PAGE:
As patients and healthcare providers increasingly use mobile devices to communicate with each other, concerns are raised about the security of electronic protected health information (e-PHI). The Health Insurance Portability and Accountability Act (HIPAA) Security Rule allows healthcare providers to communicate electronically with patients, but it also outlines standards to protect individuals’ e-PHI with appropriate safeguards to protect confidentiality, integrity and security of e-PHI. The following identifies security issues raised by texting of PHI between healthcare providers or provider and patient and how unsecure texting may violate the HIPAA Security Rule and create liability for healthcare providers.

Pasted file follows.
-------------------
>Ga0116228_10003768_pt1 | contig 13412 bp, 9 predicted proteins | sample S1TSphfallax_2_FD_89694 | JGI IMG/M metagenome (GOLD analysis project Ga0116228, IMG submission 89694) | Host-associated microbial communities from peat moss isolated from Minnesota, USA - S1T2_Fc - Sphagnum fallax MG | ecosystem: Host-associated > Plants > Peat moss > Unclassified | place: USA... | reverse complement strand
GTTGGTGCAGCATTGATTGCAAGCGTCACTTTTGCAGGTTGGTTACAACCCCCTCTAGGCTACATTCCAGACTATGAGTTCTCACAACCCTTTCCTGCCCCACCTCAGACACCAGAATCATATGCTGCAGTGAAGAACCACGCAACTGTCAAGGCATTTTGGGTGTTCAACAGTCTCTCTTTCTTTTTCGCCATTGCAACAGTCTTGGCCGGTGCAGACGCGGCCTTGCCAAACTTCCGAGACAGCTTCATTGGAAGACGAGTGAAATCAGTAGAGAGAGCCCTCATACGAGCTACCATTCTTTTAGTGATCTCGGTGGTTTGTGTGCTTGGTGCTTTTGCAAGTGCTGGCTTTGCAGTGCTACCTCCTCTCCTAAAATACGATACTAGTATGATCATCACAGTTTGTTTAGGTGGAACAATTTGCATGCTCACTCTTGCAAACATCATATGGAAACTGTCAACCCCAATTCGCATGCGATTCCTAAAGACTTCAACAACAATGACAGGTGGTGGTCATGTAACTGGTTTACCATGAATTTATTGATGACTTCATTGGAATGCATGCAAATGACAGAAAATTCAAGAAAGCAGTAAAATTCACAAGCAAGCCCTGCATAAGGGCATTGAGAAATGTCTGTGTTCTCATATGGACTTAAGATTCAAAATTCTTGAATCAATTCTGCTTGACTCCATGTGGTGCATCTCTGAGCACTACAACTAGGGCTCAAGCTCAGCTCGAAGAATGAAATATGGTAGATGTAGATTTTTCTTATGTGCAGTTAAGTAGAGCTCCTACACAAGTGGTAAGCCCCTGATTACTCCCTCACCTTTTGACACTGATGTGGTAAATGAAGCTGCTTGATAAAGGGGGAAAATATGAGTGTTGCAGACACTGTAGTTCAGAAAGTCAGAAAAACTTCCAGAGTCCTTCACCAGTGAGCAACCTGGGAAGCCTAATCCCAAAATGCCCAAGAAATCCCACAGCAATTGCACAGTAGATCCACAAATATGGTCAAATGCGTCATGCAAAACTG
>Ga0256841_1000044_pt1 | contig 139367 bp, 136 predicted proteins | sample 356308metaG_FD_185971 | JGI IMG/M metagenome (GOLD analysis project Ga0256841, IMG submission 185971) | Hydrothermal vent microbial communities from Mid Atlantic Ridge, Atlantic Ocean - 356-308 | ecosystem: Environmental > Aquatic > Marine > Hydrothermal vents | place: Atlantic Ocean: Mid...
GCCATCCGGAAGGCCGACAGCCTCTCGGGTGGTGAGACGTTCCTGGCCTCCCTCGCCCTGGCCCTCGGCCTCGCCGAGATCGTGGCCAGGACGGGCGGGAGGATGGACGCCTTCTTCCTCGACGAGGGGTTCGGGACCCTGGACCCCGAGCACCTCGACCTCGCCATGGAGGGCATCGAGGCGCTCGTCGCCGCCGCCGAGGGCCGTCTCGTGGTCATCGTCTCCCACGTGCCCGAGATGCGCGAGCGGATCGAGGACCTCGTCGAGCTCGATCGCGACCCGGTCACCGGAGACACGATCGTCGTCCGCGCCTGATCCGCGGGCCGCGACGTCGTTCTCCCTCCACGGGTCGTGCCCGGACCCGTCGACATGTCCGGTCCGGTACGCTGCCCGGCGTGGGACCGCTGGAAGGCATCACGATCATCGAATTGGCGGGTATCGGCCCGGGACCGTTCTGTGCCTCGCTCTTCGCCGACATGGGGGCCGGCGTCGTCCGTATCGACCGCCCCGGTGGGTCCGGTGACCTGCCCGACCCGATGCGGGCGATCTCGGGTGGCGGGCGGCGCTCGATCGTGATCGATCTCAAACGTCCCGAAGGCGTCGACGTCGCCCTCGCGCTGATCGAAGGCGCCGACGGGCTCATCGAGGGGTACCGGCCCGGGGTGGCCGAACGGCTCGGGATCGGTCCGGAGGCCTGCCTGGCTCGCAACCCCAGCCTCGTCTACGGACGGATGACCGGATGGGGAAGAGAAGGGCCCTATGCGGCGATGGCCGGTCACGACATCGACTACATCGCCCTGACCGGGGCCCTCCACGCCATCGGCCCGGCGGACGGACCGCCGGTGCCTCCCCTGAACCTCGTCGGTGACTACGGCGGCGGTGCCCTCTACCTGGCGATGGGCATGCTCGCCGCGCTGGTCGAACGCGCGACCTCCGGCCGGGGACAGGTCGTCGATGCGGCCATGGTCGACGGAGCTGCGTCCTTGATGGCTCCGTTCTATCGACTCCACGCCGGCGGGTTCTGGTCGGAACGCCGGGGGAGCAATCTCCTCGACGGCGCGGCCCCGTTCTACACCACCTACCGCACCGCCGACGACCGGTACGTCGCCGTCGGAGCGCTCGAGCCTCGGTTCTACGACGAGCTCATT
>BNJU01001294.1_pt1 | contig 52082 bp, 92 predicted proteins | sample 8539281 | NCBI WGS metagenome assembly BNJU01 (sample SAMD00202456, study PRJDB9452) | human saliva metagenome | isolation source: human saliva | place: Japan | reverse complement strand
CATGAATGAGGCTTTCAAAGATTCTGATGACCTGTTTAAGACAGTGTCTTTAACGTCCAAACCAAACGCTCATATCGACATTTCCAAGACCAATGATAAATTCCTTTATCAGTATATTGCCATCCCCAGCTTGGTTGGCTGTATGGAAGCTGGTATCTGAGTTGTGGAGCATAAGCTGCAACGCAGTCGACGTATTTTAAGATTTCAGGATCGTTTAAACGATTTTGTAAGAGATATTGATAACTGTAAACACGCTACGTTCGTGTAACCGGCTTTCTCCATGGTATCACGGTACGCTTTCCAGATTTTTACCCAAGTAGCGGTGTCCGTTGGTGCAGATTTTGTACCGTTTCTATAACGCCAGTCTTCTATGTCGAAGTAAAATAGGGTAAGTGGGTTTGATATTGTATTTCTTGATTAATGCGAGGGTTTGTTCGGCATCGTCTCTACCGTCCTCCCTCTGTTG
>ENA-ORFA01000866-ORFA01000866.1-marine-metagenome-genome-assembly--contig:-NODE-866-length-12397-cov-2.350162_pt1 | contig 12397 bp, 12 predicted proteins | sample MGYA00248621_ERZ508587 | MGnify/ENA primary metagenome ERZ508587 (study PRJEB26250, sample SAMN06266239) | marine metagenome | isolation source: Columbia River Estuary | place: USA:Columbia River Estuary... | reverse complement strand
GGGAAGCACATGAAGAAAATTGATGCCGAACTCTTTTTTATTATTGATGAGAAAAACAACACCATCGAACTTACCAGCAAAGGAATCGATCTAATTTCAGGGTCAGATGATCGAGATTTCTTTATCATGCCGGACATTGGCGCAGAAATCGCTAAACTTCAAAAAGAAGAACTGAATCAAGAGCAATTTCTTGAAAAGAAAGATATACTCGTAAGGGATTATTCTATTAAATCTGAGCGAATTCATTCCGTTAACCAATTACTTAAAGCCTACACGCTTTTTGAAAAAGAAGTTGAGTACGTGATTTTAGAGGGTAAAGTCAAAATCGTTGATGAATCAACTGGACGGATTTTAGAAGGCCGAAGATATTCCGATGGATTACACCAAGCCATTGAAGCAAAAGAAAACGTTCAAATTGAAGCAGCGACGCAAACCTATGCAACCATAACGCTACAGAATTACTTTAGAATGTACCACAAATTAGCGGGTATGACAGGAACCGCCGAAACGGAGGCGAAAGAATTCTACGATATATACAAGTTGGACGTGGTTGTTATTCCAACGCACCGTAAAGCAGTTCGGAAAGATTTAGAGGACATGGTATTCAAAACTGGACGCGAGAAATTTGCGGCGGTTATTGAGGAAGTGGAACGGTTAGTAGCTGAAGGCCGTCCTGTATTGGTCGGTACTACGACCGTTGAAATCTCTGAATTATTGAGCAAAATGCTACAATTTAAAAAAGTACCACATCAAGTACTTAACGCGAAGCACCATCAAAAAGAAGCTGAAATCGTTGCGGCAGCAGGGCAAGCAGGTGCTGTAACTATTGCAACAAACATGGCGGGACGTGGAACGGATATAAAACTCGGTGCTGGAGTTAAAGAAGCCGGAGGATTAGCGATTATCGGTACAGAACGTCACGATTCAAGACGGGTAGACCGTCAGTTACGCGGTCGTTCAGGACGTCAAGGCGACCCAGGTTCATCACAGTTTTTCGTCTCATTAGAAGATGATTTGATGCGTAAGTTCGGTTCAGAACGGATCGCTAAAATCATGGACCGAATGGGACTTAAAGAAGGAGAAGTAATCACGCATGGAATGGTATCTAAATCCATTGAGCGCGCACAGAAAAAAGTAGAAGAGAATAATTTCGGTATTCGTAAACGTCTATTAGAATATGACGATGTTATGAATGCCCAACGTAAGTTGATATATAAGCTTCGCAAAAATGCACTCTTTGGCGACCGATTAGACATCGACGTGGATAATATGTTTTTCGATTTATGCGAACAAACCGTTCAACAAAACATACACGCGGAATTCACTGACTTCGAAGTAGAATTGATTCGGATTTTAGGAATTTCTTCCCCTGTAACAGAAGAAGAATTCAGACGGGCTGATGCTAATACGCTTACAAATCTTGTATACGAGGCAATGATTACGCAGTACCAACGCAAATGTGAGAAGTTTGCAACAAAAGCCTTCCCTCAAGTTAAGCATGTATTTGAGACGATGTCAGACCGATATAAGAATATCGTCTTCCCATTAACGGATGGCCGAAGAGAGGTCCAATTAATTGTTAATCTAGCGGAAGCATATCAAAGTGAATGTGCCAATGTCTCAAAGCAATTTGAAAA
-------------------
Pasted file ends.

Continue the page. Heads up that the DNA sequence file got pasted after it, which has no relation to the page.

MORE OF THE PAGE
As a general rule, texting of PHI by healthcare providers is strongly discouraged. Texting, or traditional short message service (SMS) messaging, is non-secure and non-compliant with HIPAA because data stored on personal mobile devices is not encrypted and is usually stored within the computer memory or on a smartphone SIM card or memory chip. The lack of encryption and the easily accessible storage methods allow any e-PHI communication on a mobile device to be retrieved and shared by anyone with access to the mobile device. This means that messages containing PHI can be read by anyone, forwarded, remain unencrypted on phone company servers, and stay forever on the sender and receiver’s phones.